Recently an Inquiry by the BC Information and Privacy Commissioner regarding VPD records about Stingrays was suspended when the VPD amended its response to a freedom of information request that had been made by PIVOT Legal Society.  Initially, the VPD said that it “would neither confirm nor deny” that it held any records, but rather than defend that position in the Inquiry, it disclosed that it does not possess a Stingray and has no records responsive to the request.  Our views on that part of the story can be found here.

This lead to a further exchange of letters in which we asked much more pointed questions, specifically, whether despite not “having” a Stingray, the VPD might use the RCMP’s Stingrays.  And the answer to those questions has now been received:  Yes they have used an RCMP’s Stingray and yes, they would do so again. 

Okay… so now we’re getting somewhere.  Here is a short summary of the Good News and the Bad News based on everything we know to date.


The VPD provided some context for its previous use of a Stingray and on the basis of the information they gave us, we can vouch for their past use (and they say there’s only been one) being legitimate, appropriate and properly authorized.


Not only has it taken years to get the most basic and partial of information on this subject, but we are still largely dependent on the good will of the police to use these devices responsibly because protection from illegitimate or abusive use is next to nil.

Contrast this with the case of Germany, which, to my mind, wins the Gold Medal for Stingray transparency and accountability.  Germany has had federal regulation since 2002 which specifies that:

  • a warrant is required;
  • Stingrays can only be used for investigation of serious crimes;
  • Stingrays can only be used to determine suspects’ geo-location (not interception of communication’s content);
  • the process must limit the collection of non-suspects’ data;
  • non-suspects’ data cannot be used for any purpose other than confirming that it is non-suspects’ data and that this incidentally captured data must be deleted without delay;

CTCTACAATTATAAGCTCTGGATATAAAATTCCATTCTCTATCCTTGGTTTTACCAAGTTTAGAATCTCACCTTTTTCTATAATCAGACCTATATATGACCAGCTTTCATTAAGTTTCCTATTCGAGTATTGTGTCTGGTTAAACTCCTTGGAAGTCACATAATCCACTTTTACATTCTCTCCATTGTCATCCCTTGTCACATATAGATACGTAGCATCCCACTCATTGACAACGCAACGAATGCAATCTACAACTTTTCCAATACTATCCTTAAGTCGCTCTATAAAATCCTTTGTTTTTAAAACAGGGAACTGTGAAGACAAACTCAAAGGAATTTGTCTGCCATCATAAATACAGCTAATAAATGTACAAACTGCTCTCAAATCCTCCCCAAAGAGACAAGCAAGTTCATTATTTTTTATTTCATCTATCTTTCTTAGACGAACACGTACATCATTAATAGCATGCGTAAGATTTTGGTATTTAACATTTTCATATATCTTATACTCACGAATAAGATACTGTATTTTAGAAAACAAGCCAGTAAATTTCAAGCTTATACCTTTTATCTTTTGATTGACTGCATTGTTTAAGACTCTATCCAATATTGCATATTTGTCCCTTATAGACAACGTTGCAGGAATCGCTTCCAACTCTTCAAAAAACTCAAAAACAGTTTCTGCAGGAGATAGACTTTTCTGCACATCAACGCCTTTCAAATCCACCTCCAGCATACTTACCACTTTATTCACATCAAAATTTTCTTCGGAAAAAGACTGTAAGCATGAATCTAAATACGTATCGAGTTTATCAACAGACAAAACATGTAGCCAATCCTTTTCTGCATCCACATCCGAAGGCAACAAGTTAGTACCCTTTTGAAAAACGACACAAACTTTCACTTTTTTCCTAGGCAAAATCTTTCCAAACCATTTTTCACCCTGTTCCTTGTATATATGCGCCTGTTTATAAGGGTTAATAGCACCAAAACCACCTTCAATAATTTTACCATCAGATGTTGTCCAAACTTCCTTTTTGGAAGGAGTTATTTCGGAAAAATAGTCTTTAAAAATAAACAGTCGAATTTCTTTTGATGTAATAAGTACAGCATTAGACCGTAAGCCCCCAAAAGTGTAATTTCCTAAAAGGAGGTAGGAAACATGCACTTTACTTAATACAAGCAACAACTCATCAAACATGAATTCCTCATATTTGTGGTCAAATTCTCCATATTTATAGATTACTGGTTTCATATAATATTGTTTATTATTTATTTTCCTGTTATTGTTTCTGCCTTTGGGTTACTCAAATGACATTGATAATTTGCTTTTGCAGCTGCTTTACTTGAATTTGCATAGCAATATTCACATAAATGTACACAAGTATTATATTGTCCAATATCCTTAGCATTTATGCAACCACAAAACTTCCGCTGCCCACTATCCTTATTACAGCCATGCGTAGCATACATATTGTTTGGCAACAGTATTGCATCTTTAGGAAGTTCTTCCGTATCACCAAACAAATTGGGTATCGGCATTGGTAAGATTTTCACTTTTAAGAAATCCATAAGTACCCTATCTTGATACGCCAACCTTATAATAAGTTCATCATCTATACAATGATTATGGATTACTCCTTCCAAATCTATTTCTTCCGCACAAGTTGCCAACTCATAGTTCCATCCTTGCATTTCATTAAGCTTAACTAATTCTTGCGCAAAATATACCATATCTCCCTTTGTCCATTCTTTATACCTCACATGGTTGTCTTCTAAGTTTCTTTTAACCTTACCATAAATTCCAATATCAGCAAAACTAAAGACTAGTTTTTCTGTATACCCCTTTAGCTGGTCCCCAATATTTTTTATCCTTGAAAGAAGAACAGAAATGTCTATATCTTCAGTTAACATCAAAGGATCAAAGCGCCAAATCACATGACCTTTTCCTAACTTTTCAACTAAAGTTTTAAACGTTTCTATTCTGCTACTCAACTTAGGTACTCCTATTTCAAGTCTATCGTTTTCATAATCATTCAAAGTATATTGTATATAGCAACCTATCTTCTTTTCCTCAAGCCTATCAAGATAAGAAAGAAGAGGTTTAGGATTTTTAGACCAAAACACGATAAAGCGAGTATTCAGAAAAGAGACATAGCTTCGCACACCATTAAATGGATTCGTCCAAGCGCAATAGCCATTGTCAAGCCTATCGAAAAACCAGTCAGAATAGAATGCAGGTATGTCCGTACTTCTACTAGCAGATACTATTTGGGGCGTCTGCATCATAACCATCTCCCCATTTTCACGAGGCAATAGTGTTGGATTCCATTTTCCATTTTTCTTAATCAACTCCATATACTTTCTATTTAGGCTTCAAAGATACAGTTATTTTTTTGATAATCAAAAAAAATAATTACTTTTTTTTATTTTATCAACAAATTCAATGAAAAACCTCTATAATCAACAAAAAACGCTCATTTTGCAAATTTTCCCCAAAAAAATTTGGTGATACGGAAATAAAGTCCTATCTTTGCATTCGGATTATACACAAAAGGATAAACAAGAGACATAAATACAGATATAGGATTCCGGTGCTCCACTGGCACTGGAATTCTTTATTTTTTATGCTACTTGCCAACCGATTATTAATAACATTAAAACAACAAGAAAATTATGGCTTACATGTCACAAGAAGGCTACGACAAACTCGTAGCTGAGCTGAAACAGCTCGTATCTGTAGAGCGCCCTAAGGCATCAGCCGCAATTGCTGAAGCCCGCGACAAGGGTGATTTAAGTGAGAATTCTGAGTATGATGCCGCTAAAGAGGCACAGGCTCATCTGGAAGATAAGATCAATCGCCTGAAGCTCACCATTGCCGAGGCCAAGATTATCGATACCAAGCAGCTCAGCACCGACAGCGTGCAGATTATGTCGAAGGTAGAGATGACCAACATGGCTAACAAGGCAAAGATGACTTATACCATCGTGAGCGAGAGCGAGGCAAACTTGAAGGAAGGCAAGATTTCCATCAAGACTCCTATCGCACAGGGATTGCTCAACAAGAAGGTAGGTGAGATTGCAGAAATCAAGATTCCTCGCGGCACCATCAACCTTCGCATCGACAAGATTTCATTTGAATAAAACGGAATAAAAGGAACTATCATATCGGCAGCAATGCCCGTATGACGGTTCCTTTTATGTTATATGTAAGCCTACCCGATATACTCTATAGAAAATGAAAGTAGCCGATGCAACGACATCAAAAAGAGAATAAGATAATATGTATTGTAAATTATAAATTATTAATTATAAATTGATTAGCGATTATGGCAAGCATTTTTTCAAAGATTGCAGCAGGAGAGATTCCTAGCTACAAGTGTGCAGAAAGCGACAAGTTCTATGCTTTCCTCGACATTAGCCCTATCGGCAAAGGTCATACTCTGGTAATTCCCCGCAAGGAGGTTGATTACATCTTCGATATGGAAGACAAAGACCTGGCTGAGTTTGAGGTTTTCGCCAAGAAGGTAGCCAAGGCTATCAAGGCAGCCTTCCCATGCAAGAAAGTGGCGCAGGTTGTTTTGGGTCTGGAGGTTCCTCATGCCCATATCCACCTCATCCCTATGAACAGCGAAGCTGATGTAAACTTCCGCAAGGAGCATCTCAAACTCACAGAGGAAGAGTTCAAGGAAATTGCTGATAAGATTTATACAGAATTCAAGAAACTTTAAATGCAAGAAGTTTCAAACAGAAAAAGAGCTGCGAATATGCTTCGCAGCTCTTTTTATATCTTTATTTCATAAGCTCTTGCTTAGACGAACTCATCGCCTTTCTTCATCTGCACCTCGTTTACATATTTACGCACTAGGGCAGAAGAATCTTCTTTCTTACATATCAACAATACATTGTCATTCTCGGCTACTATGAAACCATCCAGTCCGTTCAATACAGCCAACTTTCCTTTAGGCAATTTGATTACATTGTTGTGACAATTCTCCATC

• police use of Stingray is subject to reporting requirements for oversight and review.

Project Clemenza

Contrast that with Canada where we have absolutely no policy or regulatory response to police and intelligence agencies’ use of Stingrays despite the RCMP having had Stingrays for over a decade.  The information from the VPD adds to the very small pile of information we have about the use of Stingrays in Canada, which comes in the main from a recent court case out of Quebec about a 2010 RCMP operation codenamed Project Clemenza.

The over three thousand, heavily redacted pages of the Project Clemenza documents and media reports on those documents tell us most of what we currently know, including that:

  • One officer testified to personally operating Stingrays in “over 30 different operations” and “on over 50 different subjects”;
  • Another officer testified that in 2015 the RCMP was maintaining “a large facility” in an undisclosed location for testing Stingrays and developing methodologies;
  • In Project Clemenza RCMP first sought a “general warrant” for use of the Stingrays, but that conditions for the deployment are laid out by an RCMP Criminal Operations officer and internal authorizations may come before the issuing of the general warrant (that is, it’s unclear what judges are being told);
  • The RCMP have declined media requests to clarify their authorization process for Stingrays;
  • The RCMP have also declined requests to clarify what it does with the data it collects on all the people who are not the legitimate targets of police surveillance ( and the Project Clemenza documents suggest that they retain the data).

So, let’s sum this up.  Currently, we know that police in Canada are using Stingrays.  These are mass surveillance devices which undoubtedly do have legitimate policing uses, but which must be appropriately constrained to avoid abuse (recall, our Charter right to be free from unreasonable search and seizure requires the prevention of unjustified searches before they happen).

Currently, people in Canada have knowledge of almost NO checks to the potential abuse of the extraordinary surveillance powers of Stingrays.

  • WE DO NOT KNOW whether warrants are always being sought or the nature of the warrants being applied for;
  • WE DO NOT KNOW what judges are being told about the capacities of Stingrays with respect to the warrants being applied for;
  • WE DO NOT KNOW if any minimization techniques are used to limit the collection of data of people who are not the targets of surveillance;
  • WE DO NOT KNOW what is being done with the personal information of the thousands of people who are not the targets of legitimate police investigation.

In short, Canada is way, way behind in crafting a constitutionally-compliant approach to the use of Stingrays, due mainly to the fact that it’s taken over a decade to unearth even enough information to understand how desperately behind we are.

How do we fix this?  I suggest we take our cue from Germany.  Why, there oughta be a law… In fact, it is arguable that for appropriate constitutional protection, there must be a law.